Sukhoe (숙회) refers to a dish of meat, fish or vegetables that are gently parboiled. If you are not a huge fan of hoe (회, raw fish), this simple technique firms up the flesh just enough without the risk of overcooking. It’s often used for squid, octopi and other cephalopods—and in spring, one of the best tentacled creatures to eat is jukkumi (주꾸미, webfoot octopus). A note on pronunciation: The official Romanization of 회 is “hoe,” which is pronounced “hwae.”
5 jukkumi (webfoot octopus)
1/2 cup flour or rough sea salt for cleaning
water for blanching
Cleaning out the innards is entirely optional—you can enjoy deeper flavors if you leave the head as-is and just cook and eat it after cleaning with water. However, if you want to clean out the guts and also make the octopus roe flower (a slightly-opened egg sac looks like a chrysanthemum when boiled), you’ll need a pair of scissors and a chef’s knife.
1. Break down your jukkumi: First, lift up the fold at the base of the head and snip the connective tissues there.
You can flip the head inside out at this stage if you want to keep the head shape, but if you don’t mind cutting it, you can continue to cut the head upwards using scissors.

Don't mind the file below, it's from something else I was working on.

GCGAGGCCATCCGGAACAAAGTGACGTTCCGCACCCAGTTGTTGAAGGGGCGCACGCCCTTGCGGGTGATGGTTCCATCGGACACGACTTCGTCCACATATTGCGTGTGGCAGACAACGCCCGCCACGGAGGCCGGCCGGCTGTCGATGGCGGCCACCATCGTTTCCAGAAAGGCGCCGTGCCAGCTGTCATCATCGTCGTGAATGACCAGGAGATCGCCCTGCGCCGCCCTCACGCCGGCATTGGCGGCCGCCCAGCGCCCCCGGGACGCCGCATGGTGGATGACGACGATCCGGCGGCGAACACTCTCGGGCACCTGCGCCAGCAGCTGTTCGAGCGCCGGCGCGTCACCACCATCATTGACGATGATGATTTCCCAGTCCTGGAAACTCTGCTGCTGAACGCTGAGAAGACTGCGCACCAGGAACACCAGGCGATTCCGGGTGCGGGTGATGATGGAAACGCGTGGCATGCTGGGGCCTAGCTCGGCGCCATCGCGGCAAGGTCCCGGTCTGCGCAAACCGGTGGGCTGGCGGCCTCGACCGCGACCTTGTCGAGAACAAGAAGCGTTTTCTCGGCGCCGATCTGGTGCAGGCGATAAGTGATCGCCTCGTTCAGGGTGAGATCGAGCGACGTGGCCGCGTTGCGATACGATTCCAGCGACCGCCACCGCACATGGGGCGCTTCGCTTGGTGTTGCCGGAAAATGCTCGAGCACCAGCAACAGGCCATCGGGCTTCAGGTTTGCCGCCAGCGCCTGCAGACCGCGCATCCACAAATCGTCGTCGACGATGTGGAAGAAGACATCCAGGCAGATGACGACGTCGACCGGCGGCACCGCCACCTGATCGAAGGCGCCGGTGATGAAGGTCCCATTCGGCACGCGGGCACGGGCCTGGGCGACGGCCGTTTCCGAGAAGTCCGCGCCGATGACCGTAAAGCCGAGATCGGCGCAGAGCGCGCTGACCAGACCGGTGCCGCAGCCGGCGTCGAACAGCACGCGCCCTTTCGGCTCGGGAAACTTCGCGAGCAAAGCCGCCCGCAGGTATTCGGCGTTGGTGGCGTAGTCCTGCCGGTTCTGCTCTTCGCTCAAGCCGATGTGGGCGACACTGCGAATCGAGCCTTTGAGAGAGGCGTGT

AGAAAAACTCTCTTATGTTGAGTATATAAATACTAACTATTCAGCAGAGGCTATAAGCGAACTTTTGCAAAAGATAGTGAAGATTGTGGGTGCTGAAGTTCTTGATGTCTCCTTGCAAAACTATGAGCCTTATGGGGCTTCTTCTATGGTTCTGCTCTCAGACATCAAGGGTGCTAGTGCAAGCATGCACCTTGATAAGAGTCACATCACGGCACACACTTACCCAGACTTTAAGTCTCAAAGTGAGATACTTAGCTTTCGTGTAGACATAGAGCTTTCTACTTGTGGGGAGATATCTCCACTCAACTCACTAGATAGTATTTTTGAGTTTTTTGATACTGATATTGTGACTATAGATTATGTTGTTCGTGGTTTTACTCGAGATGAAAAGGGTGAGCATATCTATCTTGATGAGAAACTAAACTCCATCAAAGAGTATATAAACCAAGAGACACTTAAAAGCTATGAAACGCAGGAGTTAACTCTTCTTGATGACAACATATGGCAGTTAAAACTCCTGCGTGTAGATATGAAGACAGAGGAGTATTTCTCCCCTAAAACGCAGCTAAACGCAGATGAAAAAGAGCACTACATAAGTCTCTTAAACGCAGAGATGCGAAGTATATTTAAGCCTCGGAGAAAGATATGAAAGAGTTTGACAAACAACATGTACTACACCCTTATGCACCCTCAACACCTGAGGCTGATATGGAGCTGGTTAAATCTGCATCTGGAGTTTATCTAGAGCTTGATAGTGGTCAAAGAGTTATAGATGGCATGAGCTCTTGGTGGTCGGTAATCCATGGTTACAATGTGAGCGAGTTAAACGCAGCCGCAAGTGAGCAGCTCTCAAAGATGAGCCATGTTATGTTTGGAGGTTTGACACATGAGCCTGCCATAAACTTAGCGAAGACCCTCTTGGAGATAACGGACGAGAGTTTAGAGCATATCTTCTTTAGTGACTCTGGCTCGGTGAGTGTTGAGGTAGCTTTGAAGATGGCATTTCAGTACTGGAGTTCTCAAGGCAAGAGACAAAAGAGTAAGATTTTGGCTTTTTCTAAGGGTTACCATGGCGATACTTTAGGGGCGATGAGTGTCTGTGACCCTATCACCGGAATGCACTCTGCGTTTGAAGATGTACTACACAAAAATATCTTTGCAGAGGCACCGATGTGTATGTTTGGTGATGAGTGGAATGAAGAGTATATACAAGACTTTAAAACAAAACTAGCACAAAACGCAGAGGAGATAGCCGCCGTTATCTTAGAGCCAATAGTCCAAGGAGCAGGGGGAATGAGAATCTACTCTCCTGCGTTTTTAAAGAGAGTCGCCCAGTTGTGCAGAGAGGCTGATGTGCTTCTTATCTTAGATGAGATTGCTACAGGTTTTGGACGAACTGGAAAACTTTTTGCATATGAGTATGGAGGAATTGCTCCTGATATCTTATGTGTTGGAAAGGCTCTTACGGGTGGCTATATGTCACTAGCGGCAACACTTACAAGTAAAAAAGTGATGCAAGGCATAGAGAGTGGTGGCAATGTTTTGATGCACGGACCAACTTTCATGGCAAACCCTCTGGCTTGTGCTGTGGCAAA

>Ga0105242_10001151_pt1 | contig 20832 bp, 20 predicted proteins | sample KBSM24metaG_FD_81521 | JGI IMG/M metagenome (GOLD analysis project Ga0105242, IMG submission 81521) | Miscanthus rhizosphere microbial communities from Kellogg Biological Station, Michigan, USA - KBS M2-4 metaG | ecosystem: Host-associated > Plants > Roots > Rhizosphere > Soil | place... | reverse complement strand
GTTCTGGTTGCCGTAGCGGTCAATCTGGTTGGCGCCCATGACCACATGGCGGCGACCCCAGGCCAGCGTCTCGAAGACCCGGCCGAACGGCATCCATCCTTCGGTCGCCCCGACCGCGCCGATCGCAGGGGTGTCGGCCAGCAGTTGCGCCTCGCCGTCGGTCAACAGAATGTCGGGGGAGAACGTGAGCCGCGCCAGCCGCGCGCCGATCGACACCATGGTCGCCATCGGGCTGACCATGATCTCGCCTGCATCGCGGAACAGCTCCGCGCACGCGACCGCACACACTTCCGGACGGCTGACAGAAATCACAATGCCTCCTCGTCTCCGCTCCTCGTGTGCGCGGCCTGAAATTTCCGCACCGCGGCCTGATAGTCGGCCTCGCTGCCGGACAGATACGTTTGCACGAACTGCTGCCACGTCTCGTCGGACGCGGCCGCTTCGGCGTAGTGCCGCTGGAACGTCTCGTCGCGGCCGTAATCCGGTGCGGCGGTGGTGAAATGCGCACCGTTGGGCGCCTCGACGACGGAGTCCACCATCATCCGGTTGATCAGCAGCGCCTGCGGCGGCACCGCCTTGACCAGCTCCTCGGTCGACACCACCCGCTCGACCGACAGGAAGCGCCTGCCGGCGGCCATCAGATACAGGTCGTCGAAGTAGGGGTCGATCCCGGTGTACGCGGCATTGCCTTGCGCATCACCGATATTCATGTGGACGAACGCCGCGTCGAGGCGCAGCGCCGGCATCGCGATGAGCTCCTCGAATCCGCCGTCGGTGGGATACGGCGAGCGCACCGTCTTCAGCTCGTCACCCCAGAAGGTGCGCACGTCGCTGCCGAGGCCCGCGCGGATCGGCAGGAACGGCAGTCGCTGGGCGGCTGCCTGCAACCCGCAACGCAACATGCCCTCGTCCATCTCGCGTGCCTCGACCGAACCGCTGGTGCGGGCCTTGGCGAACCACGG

Lay open the head and very gently separate the egg sac (it looks like a white chicken egg yolk), setting it aside. Remove and discard the other innards—it’s always easier if you manage to avoid breaking open the ink sac.
Remove the eyes.
On the underside where the legs meet the body, there is a small, hard beak. Press down hard on either side with your thumbs and it will pop out.
2. Clean your jukkumi: Place the body and head in a mixing bowl. Using flour or rough sea salt, massage them vigorously if you’ve opened the head. If not, massage gently so the egg sac and ink sac don’t break.
Rinse with cold water until the water in your bowl is clear. Check for traces of mud on the suckers
and repeat until all the legs are completely clean.
3. Put enough water to submerge the octopi into a pot, and bring the water to a boil.
4. Now it’s time to parboil: The legs should be blanched quickly. Take them out after counting to five, or as soon as the tips of their legs begin to curl up and turn a bright brown color. If you cook them any longer than this, the flesh easily becomes rubbery. If you are eating the whole head without gutting it, you’ll have to let it cook a little longer, or the roe inside will not be fully cooked. If you are eating the roe separately, make a small cut or tear in the egg sac and let a little bit of the roe come out before blanching.
This will cook up into a beautiful chrysanthemum-shape. If you don’t tear the egg sac, you’ll just get a plain, hard round egg sac similar to those you find in other fish.
Serve with minari ganghoe (미나리 강회, blanched water dropwort) and chojang (초장, vinegared gochujang).